Why Women Are Poorer Than Men by Annabelle Williams – Book Review

Date Posted: Friday 29th October 2021

Review by Bori Toth

Economic inequalities between men and women have persistently been observed over the last decades, although public debate often doesn’t go further than discussing the pay gap. Even this narrow definition of gender inequality depicts a gloomy picture, as according to the Financial Times, the gender pay gap has widened in the UK in 2021 compared to previous years. Economic inequality, however, is a lot more complex than the pay gap, impacting women from the time they start participating in society in kindergarten, to old age and retirement. The multi-dimensional nature of economic inequality between women and men is uncovered systematically and captivatingly in Annabelle Williams’ book, ‘Why Women Are Poorer Than Men’.

Williams’ book is a comprehensive and rich deep dive into the many different ways economic inequality between genders manifests in rich democracies. Williams is quick to acknowledge the limitations of the book, namely that it is written from a Western European perspective, focusing mostly on cisgender women in a Western European cultural context, explaining that there is little evidence on the relationship between financial exclusion and gender diversity or sexual identity, as well as race or class, which makes it difficult to recognise and analyse patterns. Starting off with a review of the main historical events advancing gender equality and explaining the waves of the Western European feminism, the book provides insight to a range of different issues, some of which clearly have gender impact, such as period poverty, and others that are less apparent to the public, taking the gendered nature of the housing crisis as an example. In my review I will focus particularly on two chapters, the first covering common beliefs about women and money and why they are inaccurate, and the second focusing on pensions and old age.

The third chapter of the book, ‘What We Believe About Money’, discusses common myths that are often used to explain why women are less wealthy than men. The author argues that the media reinforces negative attitudes towards women and their capabilities regarding money, by characterising them as the spenders and splurgers, who need support on managing household finances. Simultaneously for men, wealth is portrayed as an attainable goal, part of the masculine ideal. Despite these different narratives, banks report that men and women actually spend in quite similar ways, making the sexism behind the above characterisation apparent.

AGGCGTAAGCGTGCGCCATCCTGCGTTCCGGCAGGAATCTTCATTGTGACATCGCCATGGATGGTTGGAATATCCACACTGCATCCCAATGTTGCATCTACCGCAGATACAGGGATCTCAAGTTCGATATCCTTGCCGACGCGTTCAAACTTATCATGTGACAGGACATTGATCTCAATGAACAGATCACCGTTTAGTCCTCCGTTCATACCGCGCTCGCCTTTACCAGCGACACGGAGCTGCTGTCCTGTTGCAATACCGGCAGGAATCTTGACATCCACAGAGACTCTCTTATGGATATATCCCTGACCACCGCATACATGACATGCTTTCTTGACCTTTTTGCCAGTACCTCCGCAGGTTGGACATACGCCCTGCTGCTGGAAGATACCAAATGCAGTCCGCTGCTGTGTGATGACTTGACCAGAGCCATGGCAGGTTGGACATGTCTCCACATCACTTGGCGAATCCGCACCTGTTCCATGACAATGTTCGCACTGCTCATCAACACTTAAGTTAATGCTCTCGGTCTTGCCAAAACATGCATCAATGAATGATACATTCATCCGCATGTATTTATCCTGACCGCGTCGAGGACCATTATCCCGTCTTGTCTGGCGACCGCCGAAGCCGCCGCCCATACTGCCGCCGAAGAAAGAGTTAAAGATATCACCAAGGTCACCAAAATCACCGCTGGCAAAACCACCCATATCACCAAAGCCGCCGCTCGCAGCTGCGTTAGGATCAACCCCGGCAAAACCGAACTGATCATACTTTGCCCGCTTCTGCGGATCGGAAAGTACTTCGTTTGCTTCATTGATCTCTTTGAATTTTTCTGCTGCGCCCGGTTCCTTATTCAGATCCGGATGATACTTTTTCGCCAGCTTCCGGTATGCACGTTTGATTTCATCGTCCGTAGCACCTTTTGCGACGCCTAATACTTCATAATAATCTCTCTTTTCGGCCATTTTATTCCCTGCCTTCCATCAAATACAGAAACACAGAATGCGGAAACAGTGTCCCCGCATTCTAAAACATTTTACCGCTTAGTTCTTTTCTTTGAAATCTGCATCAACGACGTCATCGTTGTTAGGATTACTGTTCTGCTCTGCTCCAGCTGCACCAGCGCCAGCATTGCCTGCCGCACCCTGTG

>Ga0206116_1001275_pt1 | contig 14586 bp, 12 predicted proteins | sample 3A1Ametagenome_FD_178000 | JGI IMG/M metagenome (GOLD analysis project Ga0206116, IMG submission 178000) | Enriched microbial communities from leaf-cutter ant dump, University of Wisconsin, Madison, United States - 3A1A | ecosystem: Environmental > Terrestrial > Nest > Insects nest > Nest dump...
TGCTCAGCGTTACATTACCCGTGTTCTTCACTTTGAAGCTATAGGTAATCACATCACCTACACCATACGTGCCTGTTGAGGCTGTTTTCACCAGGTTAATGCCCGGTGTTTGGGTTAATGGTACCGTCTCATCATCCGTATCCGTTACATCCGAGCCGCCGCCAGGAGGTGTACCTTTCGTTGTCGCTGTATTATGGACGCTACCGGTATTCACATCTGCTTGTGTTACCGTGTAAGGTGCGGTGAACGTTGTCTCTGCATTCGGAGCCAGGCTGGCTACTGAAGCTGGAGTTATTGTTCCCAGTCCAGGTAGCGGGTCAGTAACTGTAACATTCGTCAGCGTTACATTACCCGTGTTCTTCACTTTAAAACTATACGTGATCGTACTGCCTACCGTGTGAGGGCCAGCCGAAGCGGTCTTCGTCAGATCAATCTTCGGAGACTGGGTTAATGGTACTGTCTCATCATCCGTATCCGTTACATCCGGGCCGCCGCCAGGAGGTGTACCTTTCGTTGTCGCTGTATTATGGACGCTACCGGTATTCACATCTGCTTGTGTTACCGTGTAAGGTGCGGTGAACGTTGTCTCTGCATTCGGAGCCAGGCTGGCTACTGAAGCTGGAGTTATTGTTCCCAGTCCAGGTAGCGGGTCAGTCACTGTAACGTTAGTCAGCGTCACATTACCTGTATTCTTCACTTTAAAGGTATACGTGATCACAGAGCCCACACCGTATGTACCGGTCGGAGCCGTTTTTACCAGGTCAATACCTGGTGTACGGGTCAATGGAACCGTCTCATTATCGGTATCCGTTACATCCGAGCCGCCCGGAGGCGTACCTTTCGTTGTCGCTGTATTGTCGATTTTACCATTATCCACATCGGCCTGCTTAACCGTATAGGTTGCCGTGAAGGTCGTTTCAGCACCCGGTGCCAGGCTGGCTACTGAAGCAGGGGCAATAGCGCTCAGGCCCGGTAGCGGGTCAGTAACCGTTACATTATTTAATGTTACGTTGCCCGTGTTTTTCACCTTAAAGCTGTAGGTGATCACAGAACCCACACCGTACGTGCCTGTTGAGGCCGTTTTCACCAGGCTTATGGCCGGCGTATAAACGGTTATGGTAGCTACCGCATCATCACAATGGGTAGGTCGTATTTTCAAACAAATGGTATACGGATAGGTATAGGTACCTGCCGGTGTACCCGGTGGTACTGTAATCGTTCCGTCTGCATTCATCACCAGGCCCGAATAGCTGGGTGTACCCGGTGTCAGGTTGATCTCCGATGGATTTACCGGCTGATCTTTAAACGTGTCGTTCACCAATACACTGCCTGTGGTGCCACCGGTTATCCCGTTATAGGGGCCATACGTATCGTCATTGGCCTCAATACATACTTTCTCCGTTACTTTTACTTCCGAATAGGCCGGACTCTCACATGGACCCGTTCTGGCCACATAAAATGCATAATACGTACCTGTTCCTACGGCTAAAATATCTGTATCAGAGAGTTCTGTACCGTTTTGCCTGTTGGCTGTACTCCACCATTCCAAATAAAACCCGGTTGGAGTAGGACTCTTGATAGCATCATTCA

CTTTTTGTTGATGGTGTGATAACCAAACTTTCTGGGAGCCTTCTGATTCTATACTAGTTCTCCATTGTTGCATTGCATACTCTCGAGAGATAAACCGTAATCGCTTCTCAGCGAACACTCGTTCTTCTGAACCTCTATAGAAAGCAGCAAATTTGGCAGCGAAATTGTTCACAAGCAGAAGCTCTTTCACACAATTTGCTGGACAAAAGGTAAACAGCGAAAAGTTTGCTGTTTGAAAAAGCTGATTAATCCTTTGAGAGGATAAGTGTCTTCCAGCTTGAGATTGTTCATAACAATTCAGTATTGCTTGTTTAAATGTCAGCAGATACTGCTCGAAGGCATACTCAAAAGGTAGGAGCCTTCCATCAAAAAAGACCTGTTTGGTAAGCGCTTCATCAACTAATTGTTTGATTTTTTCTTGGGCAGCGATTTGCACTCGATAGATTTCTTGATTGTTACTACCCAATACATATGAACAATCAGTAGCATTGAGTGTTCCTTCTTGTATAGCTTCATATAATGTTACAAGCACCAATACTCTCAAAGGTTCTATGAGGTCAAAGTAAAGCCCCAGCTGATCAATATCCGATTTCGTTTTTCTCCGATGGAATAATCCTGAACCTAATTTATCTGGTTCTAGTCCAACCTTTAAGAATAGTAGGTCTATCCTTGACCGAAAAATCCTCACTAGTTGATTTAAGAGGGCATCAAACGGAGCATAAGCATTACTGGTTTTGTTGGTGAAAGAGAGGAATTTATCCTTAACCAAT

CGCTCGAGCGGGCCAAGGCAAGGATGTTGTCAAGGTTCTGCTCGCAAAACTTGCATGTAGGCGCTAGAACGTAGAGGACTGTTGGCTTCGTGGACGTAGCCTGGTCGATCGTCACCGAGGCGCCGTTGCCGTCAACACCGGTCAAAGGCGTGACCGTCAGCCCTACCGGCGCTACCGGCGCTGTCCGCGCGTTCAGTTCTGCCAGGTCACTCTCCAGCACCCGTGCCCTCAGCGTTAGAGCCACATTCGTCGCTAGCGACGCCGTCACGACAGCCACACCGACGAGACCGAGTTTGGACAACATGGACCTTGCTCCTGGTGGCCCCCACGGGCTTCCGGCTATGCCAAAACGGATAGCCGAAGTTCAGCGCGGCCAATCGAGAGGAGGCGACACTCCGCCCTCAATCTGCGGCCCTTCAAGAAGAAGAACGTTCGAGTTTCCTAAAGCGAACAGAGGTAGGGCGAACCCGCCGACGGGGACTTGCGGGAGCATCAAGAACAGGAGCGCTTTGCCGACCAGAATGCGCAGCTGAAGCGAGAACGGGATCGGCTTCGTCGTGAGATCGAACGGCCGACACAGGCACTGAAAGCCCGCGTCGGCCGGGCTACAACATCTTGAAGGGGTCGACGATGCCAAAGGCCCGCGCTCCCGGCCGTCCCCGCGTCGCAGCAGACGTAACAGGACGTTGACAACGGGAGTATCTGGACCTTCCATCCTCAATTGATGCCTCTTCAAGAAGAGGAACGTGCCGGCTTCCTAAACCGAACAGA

Digging deeper into the gendered world of finance, a common sentiment is that women are more risk averse than men, which could partially explain the gender wealth gap. In contrast, evidence outlined by the author shows that when economic status is controlled for, women have similar attitudes to risk as men, and perform particularly well in investment simulations in research studies. The ‘women are risk averse’ stereotype is especially harmful, as it often forms the basis of financial advice that is provided to women, reinforcing the false narrative and limiting their financial capabilities. Setting the facts right is a timely and important contribution to the discussion on economic inequalities between genders.

Chapter four focuses on old-age poverty and pensions, making the case for a revised pension policy that takes gender inequalities into account. Williams outlines how women do not benefit from the current system: women on average tend to live longer than men, and therefore are required to save more than men over their lifetimes to cover those additional years in retirement. Women also earn less over their lifetime, partially due to pay gaps, glass ceilings and time taken off as maternity leave. With lower earnings, saving enough is much harder: while British men retire with an average of £315,000 saved in their workplace pensions, women at the same age have £157,000. According to the European Institute for Gender Equality, women face a significant risk of old age poverty.

Williams discusses interesting policy solutions to the gender pensions gap. One way to tackle the gap is by financially recognising ‘socially necessary unpaid work’, such as domestic care work. Evidence shows that this work can be valued at £762.75 per week, and if women were to receive a 3% contribution in their pension during maternity leave, they would be able to save a little short of £1200 a year for retirement. This would be an incredibly impactful step forward, and could contribute to closing the gender pensions gap by 28 per cent. This chapter is representative of the strengths of the whole book: Williams puts forward a strong and well-argued case for changing the current system that disadvantages women, and presents creative but feasible solutions on how to improve it.

While many of the issues raised in the book are systemic, and therefore cannot be counteracted by individual action, Williams recognises the agency of the individual when it comes to personal finances. Throughout the book, in relevant chapters, the author provides practical tips on how to ensure the reader is putting enough money in their pensions, or when to start investing. These sections nicely complement the more academic chapters, and allow the reader to take a step towards higher financial security.

Overall, ‘Why Women Are Poorer Than Men’ is an excellent book for anyone wanting to learn more about ways economic inequality between genders formed and is reinforced through our current economic system. While it is particularly relevant for UK-based and Western European readers, many of the issues discussed have an impact on women regardless of cultural background or geographical location.

Bori Toth is an economist, recently graduated from LSE. Her main interest lies in economic inequality, public finance and policy.